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Is volume displaced by an item in water = volume of item * specific gravity of item?

  1. Jun 8, 2005 #1
    Or does that hold true for just one particular problem im working on :)?

    (this formula is for objects that sink, not float.. if they float volume displaced = volume of item)
    Last edited: Jun 8, 2005
  2. jcsd
  3. Jun 8, 2005 #2


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    Your second statement is wrong- if an item floats then the water displaced has the same mass as the object, not the same volume. Since not all of the object is in the water, the water "doesn't know" its volume. If an object is completely submerged (does not float) the amount of water displaced is exactly equal to its volume. However, in order to sink to the bottom, it is only necessary that the object's specific weight be greater than one. Other than that, the object's specific weight does not come into the equation: the volume of water displaced is equal to the objects volume times 1.0, not its specific weight.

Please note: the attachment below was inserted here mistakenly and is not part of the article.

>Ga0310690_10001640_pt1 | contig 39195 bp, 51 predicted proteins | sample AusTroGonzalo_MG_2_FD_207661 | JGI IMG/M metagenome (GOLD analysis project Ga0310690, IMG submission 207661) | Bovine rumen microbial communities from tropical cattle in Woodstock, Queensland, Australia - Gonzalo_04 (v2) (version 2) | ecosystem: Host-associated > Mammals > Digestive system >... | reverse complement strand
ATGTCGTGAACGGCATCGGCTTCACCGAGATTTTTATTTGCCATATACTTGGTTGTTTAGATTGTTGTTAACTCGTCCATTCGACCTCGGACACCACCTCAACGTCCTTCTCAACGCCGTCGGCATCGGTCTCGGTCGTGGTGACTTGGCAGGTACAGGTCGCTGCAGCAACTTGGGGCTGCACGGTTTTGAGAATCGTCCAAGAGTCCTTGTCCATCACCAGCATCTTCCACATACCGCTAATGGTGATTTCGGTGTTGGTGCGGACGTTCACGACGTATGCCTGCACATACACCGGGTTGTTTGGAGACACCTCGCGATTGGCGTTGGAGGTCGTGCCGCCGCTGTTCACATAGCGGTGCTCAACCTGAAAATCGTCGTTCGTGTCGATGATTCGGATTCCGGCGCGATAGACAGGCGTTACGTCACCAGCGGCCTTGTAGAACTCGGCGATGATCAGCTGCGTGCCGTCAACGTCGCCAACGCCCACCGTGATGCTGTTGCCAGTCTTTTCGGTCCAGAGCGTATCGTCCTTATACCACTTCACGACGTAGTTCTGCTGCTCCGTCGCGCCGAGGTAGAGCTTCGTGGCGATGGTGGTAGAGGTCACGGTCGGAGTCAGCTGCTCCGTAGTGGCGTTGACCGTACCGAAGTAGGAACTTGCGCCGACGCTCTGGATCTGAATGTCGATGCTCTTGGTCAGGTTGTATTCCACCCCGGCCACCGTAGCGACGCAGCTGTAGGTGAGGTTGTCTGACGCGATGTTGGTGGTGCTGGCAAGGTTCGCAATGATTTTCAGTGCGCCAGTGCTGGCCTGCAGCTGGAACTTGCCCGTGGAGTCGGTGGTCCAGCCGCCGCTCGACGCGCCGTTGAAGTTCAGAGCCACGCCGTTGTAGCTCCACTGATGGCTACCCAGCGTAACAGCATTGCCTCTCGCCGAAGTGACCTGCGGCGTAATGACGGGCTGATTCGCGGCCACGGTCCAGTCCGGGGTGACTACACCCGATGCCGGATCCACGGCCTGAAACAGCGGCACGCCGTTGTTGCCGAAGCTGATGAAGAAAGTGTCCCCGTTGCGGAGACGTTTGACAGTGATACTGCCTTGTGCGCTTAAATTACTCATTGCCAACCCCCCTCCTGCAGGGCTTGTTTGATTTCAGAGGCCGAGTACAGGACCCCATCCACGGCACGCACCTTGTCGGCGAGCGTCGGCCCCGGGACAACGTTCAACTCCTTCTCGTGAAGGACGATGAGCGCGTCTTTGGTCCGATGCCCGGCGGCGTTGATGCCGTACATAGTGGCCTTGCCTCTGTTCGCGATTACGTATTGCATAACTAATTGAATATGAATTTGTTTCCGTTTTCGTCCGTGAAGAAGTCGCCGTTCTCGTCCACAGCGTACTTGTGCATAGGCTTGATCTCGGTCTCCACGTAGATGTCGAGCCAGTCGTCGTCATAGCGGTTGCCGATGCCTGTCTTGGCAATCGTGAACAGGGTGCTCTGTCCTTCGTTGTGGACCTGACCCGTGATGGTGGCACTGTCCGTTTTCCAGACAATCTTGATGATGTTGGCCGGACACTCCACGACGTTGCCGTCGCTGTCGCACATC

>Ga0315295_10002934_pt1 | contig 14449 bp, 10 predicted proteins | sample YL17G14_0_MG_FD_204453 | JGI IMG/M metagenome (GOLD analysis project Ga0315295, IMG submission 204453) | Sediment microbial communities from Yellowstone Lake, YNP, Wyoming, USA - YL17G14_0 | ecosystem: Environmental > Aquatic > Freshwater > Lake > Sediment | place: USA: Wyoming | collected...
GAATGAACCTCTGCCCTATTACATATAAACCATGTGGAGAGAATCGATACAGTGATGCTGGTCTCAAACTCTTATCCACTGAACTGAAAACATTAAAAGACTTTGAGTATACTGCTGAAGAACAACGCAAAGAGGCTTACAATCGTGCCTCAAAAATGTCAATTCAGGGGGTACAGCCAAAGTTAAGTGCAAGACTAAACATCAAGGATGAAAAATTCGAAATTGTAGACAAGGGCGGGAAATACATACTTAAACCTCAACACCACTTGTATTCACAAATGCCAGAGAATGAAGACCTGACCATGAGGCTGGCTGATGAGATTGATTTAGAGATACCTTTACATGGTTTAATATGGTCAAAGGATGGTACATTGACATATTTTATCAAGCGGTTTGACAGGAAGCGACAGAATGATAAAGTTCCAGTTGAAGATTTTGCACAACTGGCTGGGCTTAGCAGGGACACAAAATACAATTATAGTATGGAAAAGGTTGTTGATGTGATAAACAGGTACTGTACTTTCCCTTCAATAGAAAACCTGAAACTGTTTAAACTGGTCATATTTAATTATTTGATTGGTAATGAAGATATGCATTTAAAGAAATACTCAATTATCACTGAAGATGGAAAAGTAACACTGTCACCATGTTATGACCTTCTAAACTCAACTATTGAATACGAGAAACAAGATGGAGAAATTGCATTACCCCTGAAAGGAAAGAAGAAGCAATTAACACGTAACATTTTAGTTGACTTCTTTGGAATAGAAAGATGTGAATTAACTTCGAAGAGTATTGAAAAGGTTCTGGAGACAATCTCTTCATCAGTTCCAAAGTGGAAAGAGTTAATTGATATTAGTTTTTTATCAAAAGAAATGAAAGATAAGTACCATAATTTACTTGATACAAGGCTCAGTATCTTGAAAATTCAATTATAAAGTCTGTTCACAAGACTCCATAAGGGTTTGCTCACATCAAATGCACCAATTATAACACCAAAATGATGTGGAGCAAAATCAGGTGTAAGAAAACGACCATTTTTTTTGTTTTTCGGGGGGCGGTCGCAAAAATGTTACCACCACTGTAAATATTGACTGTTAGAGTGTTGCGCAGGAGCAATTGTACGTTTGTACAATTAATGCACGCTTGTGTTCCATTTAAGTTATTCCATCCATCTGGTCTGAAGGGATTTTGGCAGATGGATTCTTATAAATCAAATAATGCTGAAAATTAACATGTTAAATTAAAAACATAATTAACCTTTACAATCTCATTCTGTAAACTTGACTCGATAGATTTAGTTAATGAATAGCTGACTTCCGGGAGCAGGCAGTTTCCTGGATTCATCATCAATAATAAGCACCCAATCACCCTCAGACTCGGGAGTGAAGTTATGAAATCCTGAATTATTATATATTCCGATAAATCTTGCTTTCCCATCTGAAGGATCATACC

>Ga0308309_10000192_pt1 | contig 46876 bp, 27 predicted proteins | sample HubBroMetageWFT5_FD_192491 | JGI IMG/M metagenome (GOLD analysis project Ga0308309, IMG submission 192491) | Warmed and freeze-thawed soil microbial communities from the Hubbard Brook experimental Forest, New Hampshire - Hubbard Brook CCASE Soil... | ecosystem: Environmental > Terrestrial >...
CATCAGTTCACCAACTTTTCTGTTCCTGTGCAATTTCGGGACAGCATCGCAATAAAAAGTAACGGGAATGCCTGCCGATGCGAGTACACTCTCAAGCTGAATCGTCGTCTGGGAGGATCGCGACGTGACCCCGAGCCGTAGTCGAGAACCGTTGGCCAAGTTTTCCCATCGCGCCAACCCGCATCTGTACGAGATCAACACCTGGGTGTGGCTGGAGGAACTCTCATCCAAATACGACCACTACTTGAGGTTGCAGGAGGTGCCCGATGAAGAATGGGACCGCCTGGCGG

4. Jun 8, 2005 #3
    ah whoops
    so then if an object floats, the amount of water displaced is
    volume of item * specific gravity of item?

    and if it sinks, amount of water displaced = volume of item?
  5. Jun 8, 2005 #4


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    Nope,Archimedes' principle applies,no matter what is the configuration,solid + fluid.
    The volume displaced in the fluid is simply the volume of the solid inside the fluid.

    BTW,"amount" is highly ambiguous.Use either MASS or VOLUME.

  6. Jun 8, 2005 #5
    specific gravity is = fraction submerged = p(object)/p(water)
    so then wouldnt volume displaced be fraction submerged * volume of item? (ie specific gravity of item * volume of item)
  7. Jun 8, 2005 #6


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    Nope,you got them all mixed up.

    I don't like the term "specific gravity",physicists don't use this term.It's "mass volumic density".

    The volume of fluid displaced is a fraction of the solid's volume.

  8. Jun 8, 2005 #7
    right, but p(object)/p(water) will be < 1 for an object that floats, so volume displaced will be a fraction of the objects total volume
  9. Jun 9, 2005 #8


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    Right. For a floating object, the ratio of the densities is the inverse of the ratio of the volumes.

    I think your earlier statement was misinterpreted.
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